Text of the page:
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It’s been a blowy and wet winter so far so it was with trepidation that we closely monitored the long range weather forecast in the weeks before our latest raising on the outskirts of Cambridge. Well, we needn’t have worried as the wind piped down to the merest feathery rustle and the rain clouds dissipated repectfully overnight to be replaced with crisp, clear and sunny skies. Perfect.
Jake, Sylvain, Adam and I packed our toothbrushes, lucky underpants, tool belts and tape measures, piled into the pickup and headed East. Then we headed East some more until finally the A14 ran out of tarmac and we reached our destination in the Cambridgeshire fens
Normally we shack up in some more or less serviceable B & B but this time Rob pushed the boat out and practically hired a stately home for 2 nights! Valet parking and four poster beds would not have been out of place at Madingley Hall – check it out here to see the kind of accomodation that Rob lays on for his team.
Madingly1
Madingly3
Madingly2
Even managed to cram in some fly fishing and wild boar hunting with enough time for a cooked breafast before an early start on site at 7.30am.
The frame we were erecting for James and Christine makes up 2 parts of a complex newbuild with essentially two asymmetric wings connected by a tall fully vaulted oak link and walkway, which itself changes angle at the mid point. Sounds confusing? You try building it!
We began with the easy bit, the roof structure to one of the wings, comprising 4 x raised collar trusses with purlins, ridge, windbracing and wallplate. So far so good and by 11am we were enjoying a well earned break.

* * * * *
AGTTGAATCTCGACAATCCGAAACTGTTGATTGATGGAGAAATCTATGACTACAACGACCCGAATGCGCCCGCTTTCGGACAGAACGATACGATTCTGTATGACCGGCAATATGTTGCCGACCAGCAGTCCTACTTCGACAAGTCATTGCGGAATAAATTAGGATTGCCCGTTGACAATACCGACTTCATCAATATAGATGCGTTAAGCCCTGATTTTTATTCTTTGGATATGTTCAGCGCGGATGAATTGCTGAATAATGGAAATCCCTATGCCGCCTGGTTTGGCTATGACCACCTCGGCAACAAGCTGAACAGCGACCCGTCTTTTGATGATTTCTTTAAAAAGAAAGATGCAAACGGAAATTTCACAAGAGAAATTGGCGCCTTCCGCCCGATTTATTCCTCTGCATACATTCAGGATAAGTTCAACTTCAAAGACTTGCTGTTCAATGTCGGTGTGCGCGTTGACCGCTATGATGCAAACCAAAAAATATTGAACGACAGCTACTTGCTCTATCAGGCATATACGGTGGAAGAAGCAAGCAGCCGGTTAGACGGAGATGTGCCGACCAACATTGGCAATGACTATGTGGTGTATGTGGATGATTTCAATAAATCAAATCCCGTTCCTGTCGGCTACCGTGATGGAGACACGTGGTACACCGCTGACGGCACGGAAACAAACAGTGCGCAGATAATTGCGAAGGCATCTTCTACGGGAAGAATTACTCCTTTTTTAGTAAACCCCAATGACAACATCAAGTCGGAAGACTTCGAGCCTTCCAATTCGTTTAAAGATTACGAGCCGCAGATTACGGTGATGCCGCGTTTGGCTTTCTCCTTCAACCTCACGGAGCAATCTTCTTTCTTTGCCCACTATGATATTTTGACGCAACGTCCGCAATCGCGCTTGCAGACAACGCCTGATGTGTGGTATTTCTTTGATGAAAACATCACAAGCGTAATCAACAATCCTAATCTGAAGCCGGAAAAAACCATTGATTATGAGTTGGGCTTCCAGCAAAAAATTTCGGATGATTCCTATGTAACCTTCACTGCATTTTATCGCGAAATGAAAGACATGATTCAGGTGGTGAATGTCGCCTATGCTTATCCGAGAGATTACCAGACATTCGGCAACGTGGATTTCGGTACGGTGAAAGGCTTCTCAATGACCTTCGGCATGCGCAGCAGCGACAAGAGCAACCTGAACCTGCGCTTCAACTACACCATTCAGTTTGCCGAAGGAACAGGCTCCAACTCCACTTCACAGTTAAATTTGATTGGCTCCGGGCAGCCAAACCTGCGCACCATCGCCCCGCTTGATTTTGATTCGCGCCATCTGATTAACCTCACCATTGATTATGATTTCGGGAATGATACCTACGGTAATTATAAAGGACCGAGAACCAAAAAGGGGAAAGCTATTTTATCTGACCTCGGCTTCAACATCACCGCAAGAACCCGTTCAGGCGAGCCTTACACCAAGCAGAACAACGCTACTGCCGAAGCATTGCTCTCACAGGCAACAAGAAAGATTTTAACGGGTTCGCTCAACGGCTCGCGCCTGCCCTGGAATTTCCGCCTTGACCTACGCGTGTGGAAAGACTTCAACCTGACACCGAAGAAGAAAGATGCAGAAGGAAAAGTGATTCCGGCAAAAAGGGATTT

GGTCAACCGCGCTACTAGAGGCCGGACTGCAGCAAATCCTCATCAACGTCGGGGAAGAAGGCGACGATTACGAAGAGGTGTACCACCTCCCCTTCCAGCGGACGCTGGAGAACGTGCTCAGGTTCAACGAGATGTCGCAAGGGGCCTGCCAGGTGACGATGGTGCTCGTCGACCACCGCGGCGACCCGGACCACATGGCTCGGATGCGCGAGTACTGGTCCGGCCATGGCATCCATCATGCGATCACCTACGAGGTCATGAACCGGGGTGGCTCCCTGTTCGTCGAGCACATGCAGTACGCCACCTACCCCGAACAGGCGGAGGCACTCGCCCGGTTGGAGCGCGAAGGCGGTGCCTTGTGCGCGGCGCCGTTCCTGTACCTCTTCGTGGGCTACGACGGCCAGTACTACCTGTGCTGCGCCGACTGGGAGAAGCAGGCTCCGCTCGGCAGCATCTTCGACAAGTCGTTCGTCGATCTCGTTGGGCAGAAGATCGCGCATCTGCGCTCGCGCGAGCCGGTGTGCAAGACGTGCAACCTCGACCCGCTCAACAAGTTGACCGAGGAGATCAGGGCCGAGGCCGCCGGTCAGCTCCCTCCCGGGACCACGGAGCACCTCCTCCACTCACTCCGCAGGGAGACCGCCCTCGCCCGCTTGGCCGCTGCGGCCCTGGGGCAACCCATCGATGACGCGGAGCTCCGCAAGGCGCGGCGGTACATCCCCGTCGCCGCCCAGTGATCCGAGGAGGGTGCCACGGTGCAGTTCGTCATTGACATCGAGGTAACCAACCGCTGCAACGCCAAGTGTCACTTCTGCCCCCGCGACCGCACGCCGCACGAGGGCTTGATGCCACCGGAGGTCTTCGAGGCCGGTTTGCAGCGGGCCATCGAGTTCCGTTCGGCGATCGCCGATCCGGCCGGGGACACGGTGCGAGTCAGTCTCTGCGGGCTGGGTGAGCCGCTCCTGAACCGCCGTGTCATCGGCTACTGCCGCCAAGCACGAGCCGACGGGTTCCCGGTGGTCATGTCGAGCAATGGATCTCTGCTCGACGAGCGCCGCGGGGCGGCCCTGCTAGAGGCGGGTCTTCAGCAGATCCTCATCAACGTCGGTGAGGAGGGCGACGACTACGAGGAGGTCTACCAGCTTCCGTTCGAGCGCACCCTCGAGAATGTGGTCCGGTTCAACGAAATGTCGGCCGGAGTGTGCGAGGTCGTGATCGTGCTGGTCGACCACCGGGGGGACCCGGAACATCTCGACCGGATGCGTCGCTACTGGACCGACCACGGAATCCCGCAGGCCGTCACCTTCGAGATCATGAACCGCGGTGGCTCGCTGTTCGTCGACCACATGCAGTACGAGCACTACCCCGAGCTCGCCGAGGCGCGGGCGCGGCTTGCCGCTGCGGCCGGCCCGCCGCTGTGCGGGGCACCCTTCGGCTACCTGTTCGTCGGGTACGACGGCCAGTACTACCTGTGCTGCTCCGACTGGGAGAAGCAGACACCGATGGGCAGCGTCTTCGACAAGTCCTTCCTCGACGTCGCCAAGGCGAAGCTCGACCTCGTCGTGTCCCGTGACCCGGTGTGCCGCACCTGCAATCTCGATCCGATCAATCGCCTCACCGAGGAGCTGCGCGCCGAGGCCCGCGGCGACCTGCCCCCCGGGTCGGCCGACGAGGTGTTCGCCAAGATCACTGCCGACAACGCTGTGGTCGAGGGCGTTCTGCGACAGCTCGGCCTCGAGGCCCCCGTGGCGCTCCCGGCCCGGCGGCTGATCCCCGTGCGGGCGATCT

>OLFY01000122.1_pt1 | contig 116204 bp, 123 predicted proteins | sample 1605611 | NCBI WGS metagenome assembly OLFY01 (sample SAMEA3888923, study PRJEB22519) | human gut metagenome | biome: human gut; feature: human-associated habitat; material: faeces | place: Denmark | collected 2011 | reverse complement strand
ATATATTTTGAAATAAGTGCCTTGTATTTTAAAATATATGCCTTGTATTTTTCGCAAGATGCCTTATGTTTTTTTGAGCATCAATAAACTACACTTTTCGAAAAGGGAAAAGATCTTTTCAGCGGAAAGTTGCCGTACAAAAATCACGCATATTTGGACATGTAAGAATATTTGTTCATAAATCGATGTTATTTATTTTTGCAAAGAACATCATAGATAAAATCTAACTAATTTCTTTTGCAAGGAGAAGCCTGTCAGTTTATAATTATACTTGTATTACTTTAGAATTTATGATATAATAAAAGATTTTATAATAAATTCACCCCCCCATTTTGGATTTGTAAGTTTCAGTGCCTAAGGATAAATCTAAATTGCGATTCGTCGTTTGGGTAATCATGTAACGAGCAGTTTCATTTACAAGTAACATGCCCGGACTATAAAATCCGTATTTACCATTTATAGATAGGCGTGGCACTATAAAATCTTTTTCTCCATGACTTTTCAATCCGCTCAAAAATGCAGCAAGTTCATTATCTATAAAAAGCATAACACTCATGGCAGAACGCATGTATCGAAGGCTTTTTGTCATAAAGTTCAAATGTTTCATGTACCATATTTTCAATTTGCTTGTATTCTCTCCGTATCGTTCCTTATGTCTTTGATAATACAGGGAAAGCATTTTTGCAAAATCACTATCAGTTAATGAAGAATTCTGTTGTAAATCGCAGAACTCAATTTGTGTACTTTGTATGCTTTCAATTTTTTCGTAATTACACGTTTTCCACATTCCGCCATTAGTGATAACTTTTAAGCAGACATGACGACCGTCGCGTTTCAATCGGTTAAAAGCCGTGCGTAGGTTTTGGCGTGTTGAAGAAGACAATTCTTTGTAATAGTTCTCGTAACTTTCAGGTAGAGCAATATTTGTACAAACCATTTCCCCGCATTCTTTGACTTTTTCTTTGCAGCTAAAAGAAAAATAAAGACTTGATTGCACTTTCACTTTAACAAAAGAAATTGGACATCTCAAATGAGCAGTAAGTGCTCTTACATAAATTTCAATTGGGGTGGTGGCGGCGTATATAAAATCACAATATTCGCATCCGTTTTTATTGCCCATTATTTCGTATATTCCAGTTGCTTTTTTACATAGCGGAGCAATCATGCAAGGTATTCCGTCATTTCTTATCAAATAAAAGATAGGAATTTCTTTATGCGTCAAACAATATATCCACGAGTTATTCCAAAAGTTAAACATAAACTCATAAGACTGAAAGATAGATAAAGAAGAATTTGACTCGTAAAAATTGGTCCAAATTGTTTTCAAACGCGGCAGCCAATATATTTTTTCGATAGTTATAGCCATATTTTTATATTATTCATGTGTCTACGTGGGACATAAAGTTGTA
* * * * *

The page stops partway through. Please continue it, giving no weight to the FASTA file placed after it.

Break
The truss feet (principal rafters) were unusually designed to fit directly onto padstones in the blockwork wall.
padstones
Although our structural engineer stipulated supplementary metalwork within the collar joint to resist the added tension forces.
timberframe tension forces
After this point things started to get more complicated as we assembled and lifted into place the 2 massive trusses that defined the link space. Once these had been braced and supported with “scabbing” (any timbers that are used to temporarily stabilize a frame) we were able to install the connecting walkway posts and rails and finally secure the roof with the purlins and ridge. Phew!
By 4.30 we were able to send the crane home and retire to Madingley Hall for a freshen up before some Castle Ring Oak Frame team bonding in Cambridge. Ended up in the Pint Shop which was recommended by John the builder – you might be impressed (or not) by the drinks menu which includes about 80 types of gin http://pintshop.co.uk/menus/drinks.pdf
Naturally we tried them all for research purposes.
Wednesday morning was again a biffer of a day and we enjoyed pegging up the frame, fixing down the ridges and purlins and tidying up before piling back into the truck back to Wales.
Thank you Cambridge
Here’s a gallery of the project from workshop to raising – just click on images to enlarge:

[envira-gallery id=”1766″]

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